COVID-19 is forcing many of us to be realistic about how readily available our foods might be, and how we can all become a little more self-sufficient. Starting your own vegetable garden is a great way to cut down on your grocery bill.
Like any recipe, you have the licence to freestyle as long as you know the key ingredients and the fundamental proportions, the same is true with nurturing your home garden. Here are a few tips to keep in mind when starting your own vegetable garden at home.
Sunlight: Making sure your vegetables have adequate sunlight is crucial. Plant your garden in a place that ensures your plants get at least six hours of direct sunlight each day. If you are planting a few different kinds of vegetables this may require a bit of planning and research to make sure the taller plants don’t block the smaller ones from getting the sun they need.
Soil: Once you have decided where to place your garden, now you have to think about what makes the perfect bed for your vegetables to grow. Soil with a lot of organic matter (compost) is key. Compost has lots of nutrients and microorganisms that promote the health of your garden, making it prime for a full and robust harvest. The consistency of your soil/compost combo is important too. It should clump together when you squeeze it in your hands but crumble easily when you disperse it. If you're new at this, you can buy the compost, but if you get a compost bin, you can start making your own for your garden next year.
Water: Here is the rule, one inch of water per week (this includes rainwater). Measuring one inch of water just by looking at it is next to impossible so a few things to keep in mind to make sure you are not over or under watering is to water for 20-30 mins at night. The purpose is to get the water to the roots. If you water at night you are not competing with the sun drying up the water before the roots get hydrated. Also use a dry wooden garden stake to stick a few inches down and check for moisture, just like you would a cake!
Mulch: My mother put me on to this one. Mulch isn’t just to make your garden pretty, but it has a practical purpose too. Again, watering can be tricky and could be the thing that kills your garden. Over watering can cause diseases that won’t only hurt your vegetables but also poison the soil. Mulch is a fantastic irrigator that disperses water slowly. It keeps the plants cool when temperatures rise and warm when it falls which also helps to extend the planting season. Mulch also suppresses the growth of weeds. Place about three inches of mulch around your plants and they will flourish.
Pesticides & Fertilizer: My grandfather, a farmer, would say, “if the bugs don’t want to eat it neither should you.” Most insects in our garden are good and we shouldn’t be too quick to spray pesticides because pesticides kill indiscriminately (good and “bad” pests alike). If you must intervene, first try a natural remedy like vegetable oil and mild soap in a spray bottle. If you do use commercial pesticides it is better to apply it at night when the friendlier bugs aren’t around. Go easy on fertilizers, bigger is not always better. If you over feed your plants they will be bigger but your harvest will be less. If you keep the soil rich with the right compost ratio your vegetables will thrive.
*Consider building raised garden beds, this will help when grouping compatible plants together and save your back when tending to your garden as it grows.
Angelina Williams is an accomplished Hotelier and Marketing Professional. She has managed some of Toronto’s top boutique and luxury hotels and is the Principal Director of Skylar Projects, a hospitality consulting firm. Angelina is a Canadian of Caribbean heritage, from a proud family of Jamaican Blue Mountain coffee producers and agriculturalists. As a food and beverage enthusiast with a distinguished eye and palate; one, which has granted her the opportunity to review LCBO products before they hit the store shelves. Angelina offers a fresh and unconventional perspective on everything from classic wines, contemporary cocktails, food innovation to tips on entertaining at home for an adventurous and hungry audience. Angelina has hosted African Fashion Week Toronto, Chaired the BBPA Harry Jerome Awards and named one of “Canada’s Top Black Women To Watch in 2015” by CIBWE. Angelina has been captured in the fashion and lifestyle pages of The Globe and Mail, National Post, Yahoo.ca to name a few. She has also contributed to YYZ Living Magazine and View The Vibe Magazine as a Food & Beverage Writer along with her personal blog TasteMyLife.ca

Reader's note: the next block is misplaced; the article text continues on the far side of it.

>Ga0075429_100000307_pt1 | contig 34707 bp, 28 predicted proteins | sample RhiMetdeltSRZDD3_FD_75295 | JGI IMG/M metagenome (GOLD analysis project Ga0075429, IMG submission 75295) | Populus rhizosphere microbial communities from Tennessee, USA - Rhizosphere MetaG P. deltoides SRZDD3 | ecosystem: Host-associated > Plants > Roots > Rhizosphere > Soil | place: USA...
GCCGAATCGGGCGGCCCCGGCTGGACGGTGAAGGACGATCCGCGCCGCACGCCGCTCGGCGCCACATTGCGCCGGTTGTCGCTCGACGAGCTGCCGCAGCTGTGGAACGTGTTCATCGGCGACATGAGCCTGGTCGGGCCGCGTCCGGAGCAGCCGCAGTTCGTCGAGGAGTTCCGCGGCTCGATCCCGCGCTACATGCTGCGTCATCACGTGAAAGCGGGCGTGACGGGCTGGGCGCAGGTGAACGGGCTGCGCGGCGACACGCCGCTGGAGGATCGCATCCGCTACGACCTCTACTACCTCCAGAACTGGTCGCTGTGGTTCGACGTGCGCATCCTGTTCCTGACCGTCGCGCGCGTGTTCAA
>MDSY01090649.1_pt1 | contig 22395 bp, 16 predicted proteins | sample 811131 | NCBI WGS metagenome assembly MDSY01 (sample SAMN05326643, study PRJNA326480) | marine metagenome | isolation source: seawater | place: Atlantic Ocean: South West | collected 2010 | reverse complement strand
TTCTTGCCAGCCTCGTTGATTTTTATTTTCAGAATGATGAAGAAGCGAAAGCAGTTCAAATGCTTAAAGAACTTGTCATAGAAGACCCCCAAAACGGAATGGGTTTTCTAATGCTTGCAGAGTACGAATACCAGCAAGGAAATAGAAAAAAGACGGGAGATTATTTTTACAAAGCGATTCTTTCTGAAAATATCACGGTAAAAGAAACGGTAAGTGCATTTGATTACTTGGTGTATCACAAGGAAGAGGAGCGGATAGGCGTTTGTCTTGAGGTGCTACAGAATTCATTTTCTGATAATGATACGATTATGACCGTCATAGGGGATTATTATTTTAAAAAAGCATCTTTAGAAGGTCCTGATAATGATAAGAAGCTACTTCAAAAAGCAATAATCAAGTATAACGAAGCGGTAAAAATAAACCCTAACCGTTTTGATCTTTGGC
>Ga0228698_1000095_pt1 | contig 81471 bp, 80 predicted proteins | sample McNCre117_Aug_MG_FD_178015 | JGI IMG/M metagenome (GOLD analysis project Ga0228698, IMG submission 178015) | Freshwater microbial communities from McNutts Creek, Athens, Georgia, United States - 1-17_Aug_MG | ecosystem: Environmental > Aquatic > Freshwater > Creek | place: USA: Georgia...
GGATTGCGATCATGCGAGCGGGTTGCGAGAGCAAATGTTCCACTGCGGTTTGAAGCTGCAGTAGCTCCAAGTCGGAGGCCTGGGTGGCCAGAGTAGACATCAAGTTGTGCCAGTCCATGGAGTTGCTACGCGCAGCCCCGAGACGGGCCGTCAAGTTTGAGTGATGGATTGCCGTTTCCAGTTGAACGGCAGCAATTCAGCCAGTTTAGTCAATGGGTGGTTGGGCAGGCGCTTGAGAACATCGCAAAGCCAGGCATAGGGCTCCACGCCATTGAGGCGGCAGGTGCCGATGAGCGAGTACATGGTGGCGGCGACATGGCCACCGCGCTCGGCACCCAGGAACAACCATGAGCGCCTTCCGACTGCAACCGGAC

Read 975 times Last modified on Friday, 24 April 2020 15:56
Angelina Williams is a former Toronto Hotelier who was recently named one of Canada '100 Black Women to Watch' in 2015. She is the CEO of Skylar Projects, a boutique Business Development firm.
Angelina Williams served as the Chair of the Black Business Professional Association’s Harry Jerome Awards for three consecutive years. She is also a member and the host of African Fashion Week.
With a successful career in building relationships between brands and achieving many professional and personal milestones, Angelina was presented with an opportunity to follow her own passion. After years in the hospitality industry, she realized at the centre of her love for food, beverage and fashion was the opportunity to tell stories. Putting that desire and her skills together, she created Skylar Projects.
With the firm’s latest project, the web series #TasteMyLife Angelina explores the world of wines, spirits and food.
ByBlacks.com is the top-ranked award-winning online magazine focused exclusively on telling Black Canadian stories. With over one hundred writers to date covering a range of editorial content, we also provide a free business directory for Black Canadian owned businesses, free events listing and promotional services for our clients.